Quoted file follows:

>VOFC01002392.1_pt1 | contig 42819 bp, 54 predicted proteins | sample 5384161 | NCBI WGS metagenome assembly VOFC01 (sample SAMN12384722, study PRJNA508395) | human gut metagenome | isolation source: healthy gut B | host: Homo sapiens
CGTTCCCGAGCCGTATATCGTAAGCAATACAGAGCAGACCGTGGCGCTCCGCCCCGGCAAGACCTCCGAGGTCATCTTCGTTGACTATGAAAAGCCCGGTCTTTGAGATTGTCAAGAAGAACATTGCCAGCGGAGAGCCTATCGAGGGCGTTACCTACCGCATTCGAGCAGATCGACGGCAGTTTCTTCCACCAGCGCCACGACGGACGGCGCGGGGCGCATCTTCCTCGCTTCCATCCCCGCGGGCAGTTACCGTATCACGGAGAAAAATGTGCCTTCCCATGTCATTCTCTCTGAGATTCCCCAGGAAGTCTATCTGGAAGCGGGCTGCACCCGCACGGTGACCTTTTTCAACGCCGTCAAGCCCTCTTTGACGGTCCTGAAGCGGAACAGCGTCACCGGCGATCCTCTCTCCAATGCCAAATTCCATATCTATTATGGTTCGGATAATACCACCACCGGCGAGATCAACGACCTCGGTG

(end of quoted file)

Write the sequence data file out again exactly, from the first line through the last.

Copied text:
>VOFC01002392.1_pt1 | contig 42819 bp, 54 predicted proteins | sample 5384161 | NCBI WGS metagenome assembly VOFC01 (sample SAMN12384722, study PRJNA508395) | human gut metagenome | isolation source: healthy gut B | host: Homo sapiens
CGTTCCCGAGCCGTATATCGTAAGCAATACAGAGCAGACCGTGGCGCTCCGCCCCGGCAAGACCTCCGAGGTCATCTTCGTTGACTATGAAAAGCCCGGTCTTTGAGATTGTCAAGAAGAACATTGCCAGCGGAGAGCCTATCGAGGGCGTTACCTACCGCATTCGAGCAGATCGACGGCAGTTTCTTCCACCAGCGCCACGACGGACGGCGCGGGGCGCATCTTCCTCGCTTCCATCCCCGCGGGCAGTTACCGTATCACGGAGAAAAATGTGCCTTCCCATGTCATTCTCTCTGAGATTCCCCAGGAAGTCTATCTGGAAGCGGGCTGCACCCGCACGGTGACCTTTTTCAACGCCGTCAAGCCCTCTTTGACGGTCCTGAAGCGGAACAGCGTCACCGGCGATCCTCTCTCCAATGCCAAATTCCATATCTATTATGGTTCGGATAATACCACCACCGGCGAGATCAACGACCTCGGTG